The Problem of SARS is the Problem of Police itself

Dec 15, 2017

Men of the Special Anti-Robbery Squad (SARS) of the Nigeria Police: the fate of this unit currently hangs in the balance as arguments for and against its retention rage across the country

Last Monday was indeed an intriguing day for ordinary citizens in Anambra State. It was a day two prominent groups trooped out at different venues in response to the on-going debate in the country over the retention or otherwise of the Special Anti-Robbery Squad (SARS) unit of the police.
While one group backed the retention of the outfit, but with the carrying out of reforms, another group which called itself #Ourmumudondu, called for an outright scrapping of the outfit which it accused of extra-judicial killings and other acts of impunity.
We believe the two groups are right in some aspects of their demand. There is hardly any Nigerian who does not know, or who has not heard, about the atrocious activities of SARS personnel across the country. Very often, Nigerians have been regaled with stories by victims of their ordeal in the hands of these people. To say that the SARS unit of the Nigeria Police has become an instrument of sheer terror to hapless Nigerians is to make the greatest understatement. They have not only been extorting huge sums of money from victims after random arrests, they have also been known to kill those who have no money to give. Thus any argument against the continued retention of this outfit is very much justified.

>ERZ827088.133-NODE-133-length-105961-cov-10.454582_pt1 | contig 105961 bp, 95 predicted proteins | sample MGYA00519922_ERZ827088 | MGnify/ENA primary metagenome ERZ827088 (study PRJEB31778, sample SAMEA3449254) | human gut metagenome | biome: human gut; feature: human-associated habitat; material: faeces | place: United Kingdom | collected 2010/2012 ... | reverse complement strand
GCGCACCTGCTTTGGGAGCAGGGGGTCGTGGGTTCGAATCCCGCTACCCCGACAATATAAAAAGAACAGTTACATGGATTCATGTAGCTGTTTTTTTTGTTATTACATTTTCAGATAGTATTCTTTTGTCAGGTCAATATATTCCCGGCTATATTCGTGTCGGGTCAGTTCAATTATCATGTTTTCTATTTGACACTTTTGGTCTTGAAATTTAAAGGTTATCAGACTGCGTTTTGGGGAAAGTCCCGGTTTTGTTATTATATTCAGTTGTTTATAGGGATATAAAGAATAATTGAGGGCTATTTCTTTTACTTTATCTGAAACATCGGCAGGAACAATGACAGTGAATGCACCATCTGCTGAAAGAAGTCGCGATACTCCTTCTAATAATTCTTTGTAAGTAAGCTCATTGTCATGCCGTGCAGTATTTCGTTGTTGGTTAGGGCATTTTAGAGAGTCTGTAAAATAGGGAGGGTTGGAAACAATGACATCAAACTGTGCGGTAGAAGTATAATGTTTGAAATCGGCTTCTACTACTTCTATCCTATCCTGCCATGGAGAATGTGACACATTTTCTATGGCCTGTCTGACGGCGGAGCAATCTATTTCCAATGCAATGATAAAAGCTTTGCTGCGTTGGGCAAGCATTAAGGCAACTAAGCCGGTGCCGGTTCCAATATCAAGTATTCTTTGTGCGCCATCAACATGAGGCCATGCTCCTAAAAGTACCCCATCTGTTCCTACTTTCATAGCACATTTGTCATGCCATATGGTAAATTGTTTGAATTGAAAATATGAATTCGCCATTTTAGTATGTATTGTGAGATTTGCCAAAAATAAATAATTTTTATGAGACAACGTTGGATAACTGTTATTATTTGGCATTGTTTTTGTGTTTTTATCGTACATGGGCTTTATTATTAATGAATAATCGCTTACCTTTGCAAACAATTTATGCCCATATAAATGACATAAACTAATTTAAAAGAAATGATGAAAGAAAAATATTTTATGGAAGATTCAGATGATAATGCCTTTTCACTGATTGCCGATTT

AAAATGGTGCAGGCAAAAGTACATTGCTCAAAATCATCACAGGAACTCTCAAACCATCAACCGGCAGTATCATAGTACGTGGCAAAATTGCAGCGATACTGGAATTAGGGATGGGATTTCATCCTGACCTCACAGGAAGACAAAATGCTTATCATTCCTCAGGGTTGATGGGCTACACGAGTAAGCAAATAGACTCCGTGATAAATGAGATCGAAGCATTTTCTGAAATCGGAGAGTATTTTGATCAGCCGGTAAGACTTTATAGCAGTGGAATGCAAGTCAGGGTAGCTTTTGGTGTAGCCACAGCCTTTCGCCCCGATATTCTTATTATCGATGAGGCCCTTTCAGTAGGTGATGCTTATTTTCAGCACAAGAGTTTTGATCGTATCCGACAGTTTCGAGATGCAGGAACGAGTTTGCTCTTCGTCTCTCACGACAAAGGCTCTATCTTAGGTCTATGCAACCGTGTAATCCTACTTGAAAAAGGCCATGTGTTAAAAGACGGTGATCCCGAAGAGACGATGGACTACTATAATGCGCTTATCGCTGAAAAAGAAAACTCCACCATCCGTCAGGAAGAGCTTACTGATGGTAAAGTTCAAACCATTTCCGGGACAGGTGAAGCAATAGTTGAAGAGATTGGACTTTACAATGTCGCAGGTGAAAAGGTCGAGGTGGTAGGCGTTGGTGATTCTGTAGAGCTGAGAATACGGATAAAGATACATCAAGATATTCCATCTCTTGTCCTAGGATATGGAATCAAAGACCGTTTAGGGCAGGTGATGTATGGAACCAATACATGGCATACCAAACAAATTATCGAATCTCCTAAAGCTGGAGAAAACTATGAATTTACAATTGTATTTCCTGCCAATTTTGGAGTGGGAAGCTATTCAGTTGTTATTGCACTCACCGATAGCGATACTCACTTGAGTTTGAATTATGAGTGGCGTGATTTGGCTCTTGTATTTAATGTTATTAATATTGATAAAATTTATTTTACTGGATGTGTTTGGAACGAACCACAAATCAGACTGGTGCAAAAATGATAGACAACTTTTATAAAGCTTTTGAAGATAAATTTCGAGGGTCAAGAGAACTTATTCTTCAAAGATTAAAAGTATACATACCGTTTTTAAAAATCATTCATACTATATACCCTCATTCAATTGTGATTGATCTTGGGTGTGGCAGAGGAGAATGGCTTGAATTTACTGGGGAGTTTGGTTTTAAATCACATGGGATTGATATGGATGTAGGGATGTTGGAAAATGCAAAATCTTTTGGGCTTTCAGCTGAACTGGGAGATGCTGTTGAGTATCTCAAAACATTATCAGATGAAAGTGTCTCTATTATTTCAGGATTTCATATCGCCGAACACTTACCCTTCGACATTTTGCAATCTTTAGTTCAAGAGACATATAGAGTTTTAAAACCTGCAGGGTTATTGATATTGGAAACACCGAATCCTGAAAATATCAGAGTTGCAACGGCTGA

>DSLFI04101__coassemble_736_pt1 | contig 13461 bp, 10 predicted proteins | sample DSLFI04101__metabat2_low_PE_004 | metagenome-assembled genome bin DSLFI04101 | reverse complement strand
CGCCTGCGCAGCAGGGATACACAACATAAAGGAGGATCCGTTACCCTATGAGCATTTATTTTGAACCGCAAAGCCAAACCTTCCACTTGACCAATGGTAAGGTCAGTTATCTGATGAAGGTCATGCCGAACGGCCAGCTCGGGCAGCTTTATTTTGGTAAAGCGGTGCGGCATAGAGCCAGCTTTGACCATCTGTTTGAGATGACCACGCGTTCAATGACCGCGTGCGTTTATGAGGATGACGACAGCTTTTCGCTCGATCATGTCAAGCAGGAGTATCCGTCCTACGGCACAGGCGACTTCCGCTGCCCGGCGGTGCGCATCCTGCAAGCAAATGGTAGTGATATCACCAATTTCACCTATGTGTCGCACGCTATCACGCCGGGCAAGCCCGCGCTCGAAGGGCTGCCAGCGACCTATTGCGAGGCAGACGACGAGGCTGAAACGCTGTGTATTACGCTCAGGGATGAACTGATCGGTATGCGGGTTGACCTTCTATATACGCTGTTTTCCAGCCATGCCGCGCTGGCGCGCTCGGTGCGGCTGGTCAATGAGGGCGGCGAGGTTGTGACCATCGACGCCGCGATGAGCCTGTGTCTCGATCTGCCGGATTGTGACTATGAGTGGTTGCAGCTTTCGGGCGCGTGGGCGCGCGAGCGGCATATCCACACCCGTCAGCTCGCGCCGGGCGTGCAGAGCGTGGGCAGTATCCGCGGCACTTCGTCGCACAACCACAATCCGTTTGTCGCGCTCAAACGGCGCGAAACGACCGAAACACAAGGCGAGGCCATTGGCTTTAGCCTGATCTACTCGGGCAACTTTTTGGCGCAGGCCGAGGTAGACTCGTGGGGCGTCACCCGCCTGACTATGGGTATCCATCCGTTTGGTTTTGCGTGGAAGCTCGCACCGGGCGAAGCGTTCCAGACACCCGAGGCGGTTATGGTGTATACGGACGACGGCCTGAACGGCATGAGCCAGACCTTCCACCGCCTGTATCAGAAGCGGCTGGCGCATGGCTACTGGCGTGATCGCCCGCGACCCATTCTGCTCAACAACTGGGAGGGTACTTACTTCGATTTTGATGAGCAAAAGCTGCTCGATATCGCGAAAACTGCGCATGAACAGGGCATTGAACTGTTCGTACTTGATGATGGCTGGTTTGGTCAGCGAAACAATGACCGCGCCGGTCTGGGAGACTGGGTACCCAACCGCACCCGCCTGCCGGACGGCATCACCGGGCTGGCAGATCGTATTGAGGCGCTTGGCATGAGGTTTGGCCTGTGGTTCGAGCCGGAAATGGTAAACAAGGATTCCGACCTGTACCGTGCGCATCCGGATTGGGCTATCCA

But then, what the personnel of SARS have been doing is what happens in the police itself, as well as in many other security agencies. Thus, to ban SARS on account of their brutality will also lead to the banning or scrapping of other forces.
This is where we align with those who call for the carrying out of reforms in the operation of SARS. SARS was established to carry out special operations against armed robbers, probably due to the need to have an outfit specially dedicated to that.
Initially, many people had lauded the initiative, especially with early results. But as is the case in this country, no good thing lasts. Very soon SARS became as bad as its parent body, the police; even worse. Today, the calls for its disbandment have not come as a surprise.
However, having noted that the problem with SARS is the problem with other such outfits, scrapping it will amount to throwing out the baby with the bath water. If it is scrapped because of its activities, does it mean that the police, the mobile police, the customs and others like them will equally go? It is improbable, as that will leave the country bare of security.
What therefore needs to be done is to overhaul the operations of not only SARS, but all other security agencies which have become instruments of intimidation, oppression, and all that is bad. They have turned on those they are supposed to protect. Without such an overhaul, which will include meting out adequate punishment to offenders, future outfits will still end up in the same way those they replaced ended up and the cycle will continue.
We therefore posit that rather than scrap SARS, the outfit should be remoulded in order to give Nigerians the kind of service they expect. 


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